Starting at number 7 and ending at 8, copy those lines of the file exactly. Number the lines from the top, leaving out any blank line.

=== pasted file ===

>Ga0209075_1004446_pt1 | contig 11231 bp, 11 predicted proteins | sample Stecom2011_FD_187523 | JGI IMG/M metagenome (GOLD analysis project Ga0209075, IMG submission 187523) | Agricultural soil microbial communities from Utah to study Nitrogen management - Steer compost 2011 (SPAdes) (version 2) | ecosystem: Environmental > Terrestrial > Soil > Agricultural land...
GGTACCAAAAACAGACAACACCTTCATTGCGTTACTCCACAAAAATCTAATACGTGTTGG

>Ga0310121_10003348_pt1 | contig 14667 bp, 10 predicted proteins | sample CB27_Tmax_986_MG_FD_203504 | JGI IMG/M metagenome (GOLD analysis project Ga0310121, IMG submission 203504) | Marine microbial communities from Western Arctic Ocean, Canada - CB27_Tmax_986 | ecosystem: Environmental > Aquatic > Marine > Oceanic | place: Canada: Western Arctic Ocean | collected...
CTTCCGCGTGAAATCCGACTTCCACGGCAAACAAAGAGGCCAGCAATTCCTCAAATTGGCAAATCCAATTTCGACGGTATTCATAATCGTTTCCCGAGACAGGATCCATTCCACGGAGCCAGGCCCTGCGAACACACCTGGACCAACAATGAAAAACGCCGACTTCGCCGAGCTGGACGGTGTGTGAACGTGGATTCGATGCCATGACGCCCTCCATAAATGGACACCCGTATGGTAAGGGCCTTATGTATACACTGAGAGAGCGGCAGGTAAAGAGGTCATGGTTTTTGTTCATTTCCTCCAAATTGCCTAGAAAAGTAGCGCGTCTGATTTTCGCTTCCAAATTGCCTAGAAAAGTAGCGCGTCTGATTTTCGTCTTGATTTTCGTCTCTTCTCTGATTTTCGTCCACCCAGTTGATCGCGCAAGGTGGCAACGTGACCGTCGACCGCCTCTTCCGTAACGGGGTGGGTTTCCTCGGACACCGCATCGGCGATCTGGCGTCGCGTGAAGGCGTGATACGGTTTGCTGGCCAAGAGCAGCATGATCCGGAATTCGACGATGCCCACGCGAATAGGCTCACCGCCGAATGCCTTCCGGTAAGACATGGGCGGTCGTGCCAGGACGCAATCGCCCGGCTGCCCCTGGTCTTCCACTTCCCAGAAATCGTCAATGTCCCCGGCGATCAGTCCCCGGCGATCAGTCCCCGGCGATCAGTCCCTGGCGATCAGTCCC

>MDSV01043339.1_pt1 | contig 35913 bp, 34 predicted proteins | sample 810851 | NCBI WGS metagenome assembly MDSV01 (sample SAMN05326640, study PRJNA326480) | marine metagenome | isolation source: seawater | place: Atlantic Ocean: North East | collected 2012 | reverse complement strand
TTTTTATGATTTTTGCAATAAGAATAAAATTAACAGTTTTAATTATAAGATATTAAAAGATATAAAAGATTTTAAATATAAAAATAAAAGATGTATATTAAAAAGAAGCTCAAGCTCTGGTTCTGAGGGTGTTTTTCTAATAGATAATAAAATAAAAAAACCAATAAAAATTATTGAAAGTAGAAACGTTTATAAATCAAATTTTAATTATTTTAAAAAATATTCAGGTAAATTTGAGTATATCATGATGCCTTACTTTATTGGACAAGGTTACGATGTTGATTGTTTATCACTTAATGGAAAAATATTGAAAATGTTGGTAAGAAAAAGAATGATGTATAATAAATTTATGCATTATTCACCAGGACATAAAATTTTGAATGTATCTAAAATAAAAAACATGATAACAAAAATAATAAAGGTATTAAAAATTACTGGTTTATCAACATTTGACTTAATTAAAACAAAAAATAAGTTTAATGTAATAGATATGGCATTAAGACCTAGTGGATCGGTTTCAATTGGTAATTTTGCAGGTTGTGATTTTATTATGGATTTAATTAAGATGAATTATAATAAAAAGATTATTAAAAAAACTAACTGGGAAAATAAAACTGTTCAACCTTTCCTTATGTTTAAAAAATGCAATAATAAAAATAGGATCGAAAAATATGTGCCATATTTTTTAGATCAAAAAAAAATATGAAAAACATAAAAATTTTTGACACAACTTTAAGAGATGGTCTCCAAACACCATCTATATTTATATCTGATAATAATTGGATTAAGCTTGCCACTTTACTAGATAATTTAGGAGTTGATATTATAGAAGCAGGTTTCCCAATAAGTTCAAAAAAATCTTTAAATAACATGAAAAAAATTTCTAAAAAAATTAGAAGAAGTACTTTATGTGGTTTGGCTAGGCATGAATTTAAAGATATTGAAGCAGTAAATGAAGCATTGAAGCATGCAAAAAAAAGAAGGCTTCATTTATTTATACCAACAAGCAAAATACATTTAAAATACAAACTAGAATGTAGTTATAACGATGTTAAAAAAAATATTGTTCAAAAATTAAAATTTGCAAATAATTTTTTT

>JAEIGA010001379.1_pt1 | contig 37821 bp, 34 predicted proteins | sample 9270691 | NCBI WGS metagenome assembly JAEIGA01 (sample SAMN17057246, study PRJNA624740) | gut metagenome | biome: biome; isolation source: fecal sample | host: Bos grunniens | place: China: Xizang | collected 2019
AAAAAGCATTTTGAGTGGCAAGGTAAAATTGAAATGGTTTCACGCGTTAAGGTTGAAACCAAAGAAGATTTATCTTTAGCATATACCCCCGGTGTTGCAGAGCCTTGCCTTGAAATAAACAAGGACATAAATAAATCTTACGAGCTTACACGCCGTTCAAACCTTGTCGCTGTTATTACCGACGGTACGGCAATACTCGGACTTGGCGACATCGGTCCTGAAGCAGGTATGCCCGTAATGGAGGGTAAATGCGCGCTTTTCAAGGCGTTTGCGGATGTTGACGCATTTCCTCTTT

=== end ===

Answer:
>JAEIGA010001379.1_pt1 | contig 37821 bp, 34 predicted proteins | sample 9270691 | NCBI WGS metagenome assembly JAEIGA01 (sample SAMN17057246, study PRJNA624740) | gut metagenome | biome: biome; isolation source: fecal sample | host: Bos grunniens | place: China: Xizang | collected 2019
AAAAAGCATTTTGAGTGGCAAGGTAAAATTGAAATGGTTTCACGCGTTAAGGTTGAAACCAAAGAAGATTTATCTTTAGCATATACCCCCGGTGTTGCAGAGCCTTGCCTTGAAATAAACAAGGACATAAATAAATCTTACGAGCTTACACGCCGTTCAAACCTTGTCGCTGTTATTACCGACGGTACGGCAATACTCGGACTTGGCGACATCGGTCCTGAAGCAGGTATGCCCGTAATGGAGGGTAAATGCGCGCTTTTCAAGGCGTTTGCGGATGTTGACGCATTTCCTCTTT